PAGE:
. Geo Names
The Ba'thist regime engages in extensive central planning and management of
industrial production and foreign trade while leaving some small-scale
industry and services and most agriculture to private enterprise.
economy has been dominated by the oil sector, which has traditionally
provided about 95% of foreign exchange earnings.
In the 1980s, financial
problems caused by massive expenditures in the eight-year war with Iran and
damage to oil export facilities by Iran, led the government to implement
austerity measures and to borrow heavily and later reschedule foreign debt
After the end of hostilities in 1988, oil exports gradually
increased with the construction of new pipelines and restoration of damaged
Agricultural development remained hampered by labor shortages,
salinization, and dislocations caused by previous land reform and
The industrial sector, although accorded high
priority by the government, also was under financial constraints.
seizure of Kuwait in August 1990, subsequent international economic
embargoes, and military action by an international coalition beginning in
January 1991 drastically changed the economic picture.
transportation facilities, which suffered severe damage, have been partially
Oil exports remain at less than 5% of the previous level.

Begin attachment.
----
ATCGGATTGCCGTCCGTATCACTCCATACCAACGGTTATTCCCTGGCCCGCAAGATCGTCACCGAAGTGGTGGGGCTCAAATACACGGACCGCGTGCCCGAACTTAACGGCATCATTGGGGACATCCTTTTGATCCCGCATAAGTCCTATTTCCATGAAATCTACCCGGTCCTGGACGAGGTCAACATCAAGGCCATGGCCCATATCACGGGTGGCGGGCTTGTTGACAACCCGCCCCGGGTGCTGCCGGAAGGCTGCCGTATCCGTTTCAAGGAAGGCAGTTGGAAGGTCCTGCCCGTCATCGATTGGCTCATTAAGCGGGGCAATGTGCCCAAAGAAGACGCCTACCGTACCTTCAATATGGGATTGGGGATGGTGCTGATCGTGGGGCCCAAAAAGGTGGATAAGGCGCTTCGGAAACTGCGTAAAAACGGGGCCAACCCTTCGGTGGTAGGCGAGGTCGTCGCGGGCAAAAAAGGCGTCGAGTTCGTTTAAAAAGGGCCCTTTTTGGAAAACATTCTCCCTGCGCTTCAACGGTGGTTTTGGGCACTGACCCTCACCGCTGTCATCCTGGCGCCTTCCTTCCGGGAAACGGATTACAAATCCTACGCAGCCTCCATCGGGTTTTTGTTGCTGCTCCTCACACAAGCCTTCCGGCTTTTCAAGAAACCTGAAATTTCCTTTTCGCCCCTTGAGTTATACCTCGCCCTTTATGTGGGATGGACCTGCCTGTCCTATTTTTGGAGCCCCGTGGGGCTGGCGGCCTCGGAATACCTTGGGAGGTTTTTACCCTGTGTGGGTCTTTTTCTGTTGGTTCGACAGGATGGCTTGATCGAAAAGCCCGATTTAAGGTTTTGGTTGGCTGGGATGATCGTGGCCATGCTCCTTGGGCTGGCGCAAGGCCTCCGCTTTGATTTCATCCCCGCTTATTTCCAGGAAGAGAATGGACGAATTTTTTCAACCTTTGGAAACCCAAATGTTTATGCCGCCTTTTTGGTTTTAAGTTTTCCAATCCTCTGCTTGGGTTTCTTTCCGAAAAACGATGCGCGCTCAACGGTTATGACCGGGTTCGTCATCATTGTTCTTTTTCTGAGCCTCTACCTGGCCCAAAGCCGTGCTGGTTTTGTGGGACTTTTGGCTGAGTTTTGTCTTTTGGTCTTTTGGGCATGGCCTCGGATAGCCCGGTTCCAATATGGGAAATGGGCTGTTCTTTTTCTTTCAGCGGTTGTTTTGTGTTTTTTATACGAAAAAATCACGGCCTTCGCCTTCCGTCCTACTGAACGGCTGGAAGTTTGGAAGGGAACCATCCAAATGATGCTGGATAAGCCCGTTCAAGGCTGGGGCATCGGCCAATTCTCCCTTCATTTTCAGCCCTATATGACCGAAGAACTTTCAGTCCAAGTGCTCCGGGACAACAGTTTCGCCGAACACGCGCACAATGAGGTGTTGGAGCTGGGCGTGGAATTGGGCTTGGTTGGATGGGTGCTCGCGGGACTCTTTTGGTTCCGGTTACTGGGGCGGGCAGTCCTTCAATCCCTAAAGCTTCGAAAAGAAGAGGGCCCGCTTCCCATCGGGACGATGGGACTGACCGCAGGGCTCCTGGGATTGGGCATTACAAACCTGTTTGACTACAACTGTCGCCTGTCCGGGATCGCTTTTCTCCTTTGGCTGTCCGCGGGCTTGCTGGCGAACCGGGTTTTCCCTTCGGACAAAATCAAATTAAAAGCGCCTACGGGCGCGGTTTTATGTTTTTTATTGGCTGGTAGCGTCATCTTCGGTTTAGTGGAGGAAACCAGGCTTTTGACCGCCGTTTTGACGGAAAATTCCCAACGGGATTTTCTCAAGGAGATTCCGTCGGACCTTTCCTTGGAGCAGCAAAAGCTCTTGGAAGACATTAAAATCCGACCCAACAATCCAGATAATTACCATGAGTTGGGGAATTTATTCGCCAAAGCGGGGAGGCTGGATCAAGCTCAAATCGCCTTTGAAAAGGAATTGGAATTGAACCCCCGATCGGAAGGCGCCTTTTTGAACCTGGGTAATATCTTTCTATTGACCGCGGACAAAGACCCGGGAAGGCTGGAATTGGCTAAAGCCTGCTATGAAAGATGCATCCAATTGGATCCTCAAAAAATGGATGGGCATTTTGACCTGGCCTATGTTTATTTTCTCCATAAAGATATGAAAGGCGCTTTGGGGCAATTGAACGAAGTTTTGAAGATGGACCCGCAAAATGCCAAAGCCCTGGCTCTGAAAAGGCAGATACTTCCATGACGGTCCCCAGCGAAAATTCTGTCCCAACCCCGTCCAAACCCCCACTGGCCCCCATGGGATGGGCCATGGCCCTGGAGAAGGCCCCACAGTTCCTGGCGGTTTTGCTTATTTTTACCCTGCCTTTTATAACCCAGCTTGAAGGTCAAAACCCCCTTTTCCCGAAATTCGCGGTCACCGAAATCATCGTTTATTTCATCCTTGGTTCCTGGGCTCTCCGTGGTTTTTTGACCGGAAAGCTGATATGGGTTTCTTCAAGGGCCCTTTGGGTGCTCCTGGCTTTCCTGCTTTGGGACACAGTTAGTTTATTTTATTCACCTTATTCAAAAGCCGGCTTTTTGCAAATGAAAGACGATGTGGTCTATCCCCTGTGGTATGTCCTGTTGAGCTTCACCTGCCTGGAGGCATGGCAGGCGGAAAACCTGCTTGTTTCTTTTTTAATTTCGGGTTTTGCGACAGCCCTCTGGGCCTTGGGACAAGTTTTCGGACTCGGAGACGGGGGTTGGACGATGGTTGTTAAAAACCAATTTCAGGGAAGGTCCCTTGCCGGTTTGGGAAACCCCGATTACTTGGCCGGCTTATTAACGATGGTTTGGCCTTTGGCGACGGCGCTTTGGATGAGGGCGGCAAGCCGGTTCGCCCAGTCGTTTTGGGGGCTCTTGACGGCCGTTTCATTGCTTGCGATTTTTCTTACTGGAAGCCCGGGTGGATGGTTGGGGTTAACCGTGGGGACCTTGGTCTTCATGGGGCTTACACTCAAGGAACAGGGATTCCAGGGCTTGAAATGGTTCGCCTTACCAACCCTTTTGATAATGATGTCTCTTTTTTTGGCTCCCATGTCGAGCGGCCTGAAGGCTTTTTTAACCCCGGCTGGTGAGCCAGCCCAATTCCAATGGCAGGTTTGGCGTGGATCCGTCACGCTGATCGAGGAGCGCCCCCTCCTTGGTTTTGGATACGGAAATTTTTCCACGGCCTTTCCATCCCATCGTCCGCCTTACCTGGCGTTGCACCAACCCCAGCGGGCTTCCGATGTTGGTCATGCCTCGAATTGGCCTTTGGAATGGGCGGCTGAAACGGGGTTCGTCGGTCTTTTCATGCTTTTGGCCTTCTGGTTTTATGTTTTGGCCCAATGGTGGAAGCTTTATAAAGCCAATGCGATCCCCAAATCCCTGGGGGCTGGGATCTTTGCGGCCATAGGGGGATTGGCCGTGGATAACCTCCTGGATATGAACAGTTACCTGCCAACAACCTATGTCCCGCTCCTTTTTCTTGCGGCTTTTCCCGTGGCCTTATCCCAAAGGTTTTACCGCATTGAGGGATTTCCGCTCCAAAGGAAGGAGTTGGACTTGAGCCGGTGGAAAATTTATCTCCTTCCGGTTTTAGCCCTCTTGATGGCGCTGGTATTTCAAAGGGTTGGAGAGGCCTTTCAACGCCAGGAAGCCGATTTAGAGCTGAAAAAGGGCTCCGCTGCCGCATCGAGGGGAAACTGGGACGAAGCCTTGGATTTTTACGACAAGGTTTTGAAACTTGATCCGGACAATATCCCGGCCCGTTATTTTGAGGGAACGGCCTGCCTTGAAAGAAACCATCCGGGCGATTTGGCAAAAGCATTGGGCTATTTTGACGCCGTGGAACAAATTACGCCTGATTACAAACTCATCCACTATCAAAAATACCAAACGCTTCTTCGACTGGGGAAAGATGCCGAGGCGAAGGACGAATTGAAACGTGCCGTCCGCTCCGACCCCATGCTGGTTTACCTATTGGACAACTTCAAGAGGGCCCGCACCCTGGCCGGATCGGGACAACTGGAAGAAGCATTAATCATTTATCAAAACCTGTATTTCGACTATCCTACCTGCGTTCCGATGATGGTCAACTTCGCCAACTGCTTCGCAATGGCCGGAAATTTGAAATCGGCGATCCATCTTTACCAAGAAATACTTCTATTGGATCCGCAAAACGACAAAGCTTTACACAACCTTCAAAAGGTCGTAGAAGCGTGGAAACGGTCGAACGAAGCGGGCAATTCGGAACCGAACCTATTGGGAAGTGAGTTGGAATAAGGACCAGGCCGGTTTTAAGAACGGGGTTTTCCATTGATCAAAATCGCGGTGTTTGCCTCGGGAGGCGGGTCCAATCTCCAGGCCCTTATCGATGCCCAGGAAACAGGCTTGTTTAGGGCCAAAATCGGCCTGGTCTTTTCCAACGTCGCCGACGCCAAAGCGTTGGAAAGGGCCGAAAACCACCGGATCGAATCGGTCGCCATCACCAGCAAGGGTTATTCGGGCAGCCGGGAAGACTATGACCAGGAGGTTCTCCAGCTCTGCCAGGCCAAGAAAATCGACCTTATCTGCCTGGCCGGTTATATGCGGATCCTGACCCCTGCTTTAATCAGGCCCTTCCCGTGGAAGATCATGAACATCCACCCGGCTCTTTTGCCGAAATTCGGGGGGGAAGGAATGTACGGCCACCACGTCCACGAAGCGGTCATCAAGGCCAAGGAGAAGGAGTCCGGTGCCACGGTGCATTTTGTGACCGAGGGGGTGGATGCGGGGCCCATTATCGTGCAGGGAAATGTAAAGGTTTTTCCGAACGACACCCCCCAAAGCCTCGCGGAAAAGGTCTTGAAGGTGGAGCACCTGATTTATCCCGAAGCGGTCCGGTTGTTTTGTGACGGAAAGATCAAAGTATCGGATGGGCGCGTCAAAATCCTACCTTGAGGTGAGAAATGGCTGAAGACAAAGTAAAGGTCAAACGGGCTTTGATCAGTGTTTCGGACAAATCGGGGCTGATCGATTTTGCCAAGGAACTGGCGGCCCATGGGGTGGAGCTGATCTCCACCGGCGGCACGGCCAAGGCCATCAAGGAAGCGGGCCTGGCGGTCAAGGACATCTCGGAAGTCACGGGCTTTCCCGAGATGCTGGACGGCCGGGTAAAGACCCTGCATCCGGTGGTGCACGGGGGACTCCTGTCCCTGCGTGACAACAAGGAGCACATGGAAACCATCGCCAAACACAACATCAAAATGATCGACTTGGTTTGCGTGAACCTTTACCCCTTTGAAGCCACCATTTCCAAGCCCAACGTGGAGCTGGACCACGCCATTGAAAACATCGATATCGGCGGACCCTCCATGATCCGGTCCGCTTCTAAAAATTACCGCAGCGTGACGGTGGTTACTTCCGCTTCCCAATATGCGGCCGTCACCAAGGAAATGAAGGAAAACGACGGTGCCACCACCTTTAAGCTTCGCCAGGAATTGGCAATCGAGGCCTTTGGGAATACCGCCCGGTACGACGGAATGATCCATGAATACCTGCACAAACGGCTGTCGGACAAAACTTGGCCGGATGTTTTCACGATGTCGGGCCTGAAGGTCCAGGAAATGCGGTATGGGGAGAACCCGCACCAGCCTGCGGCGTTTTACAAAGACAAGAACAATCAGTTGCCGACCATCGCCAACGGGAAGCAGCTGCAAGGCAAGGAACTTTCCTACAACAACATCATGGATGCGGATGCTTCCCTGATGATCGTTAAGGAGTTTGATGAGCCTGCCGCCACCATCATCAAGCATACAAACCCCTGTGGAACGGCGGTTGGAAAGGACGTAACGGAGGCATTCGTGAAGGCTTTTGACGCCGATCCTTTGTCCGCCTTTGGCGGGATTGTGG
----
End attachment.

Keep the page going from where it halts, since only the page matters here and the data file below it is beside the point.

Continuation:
Shortages of spare parts continue. Living standards deteriorated even
further in 1993 and 1994; consumer prices have more than doubled in both
1993 and 1994.
The UN-sponsored economic embargo has reduced exports and
imports and has contributed to the sharp rise in prices. The Iraqi
government has been unwilling to abide by UN resolutions so that the
economic embargo can be removed.
The government's policies of supporting
large military and internal security forces and of allocating resources to
key supporters of the regime have exacerbated shortages.
In brief, per
capita output in 1993-94 is far below the 1989-90 level, but no precise
estimate is available.
GDP - purchasing power parity - $NA
National product real growth rate:
National product per capita:
Inflation rate (consumer prices):
$NA, including capital expenditures of $NA
$10.4 billion (f.o.b., 1990)
crude oil and refined products, fertilizer, sulfur
US, Brazil, Turkey, Japan, Netherlands, Spain (1990)
$6.6 billion (c.i.f., 1990)
Germany, US, Turkey, France, UK (1990)
$50 billion (1989 est.), excluding debt of about $35 billion owed to Gulf
growth rate NA%; manufacturing accounts for 10% of GNP (1989)
petroleum production and refining, chemicals, textiles, construction
materials, food processing
accounted for 11% of GNP and 30% of labor force before the Gulf war;
principal products - wheat, barley, rice, vegetables, dates, other fruit,
cotton, wool; livestock - cattle, sheep; not self-sufficient in food output
US commitments, including Ex-Im (FY70-80), $3 million; Western (non-US)
countries, ODA and OOF bilateral commitments (1970-89), $647 million;
Communist countries (1970-89), $3.9 billion
1 Iraqi dinar (ID) = 1,000 fils
Iraqi dinars (ID) per US$1 - 3.2 (fixed official rate since 1982);
black-market rate (March 1995) US$1 = 1200 Iraqi dinars; semi-official rate
US$1 = 650 Iraqi dinars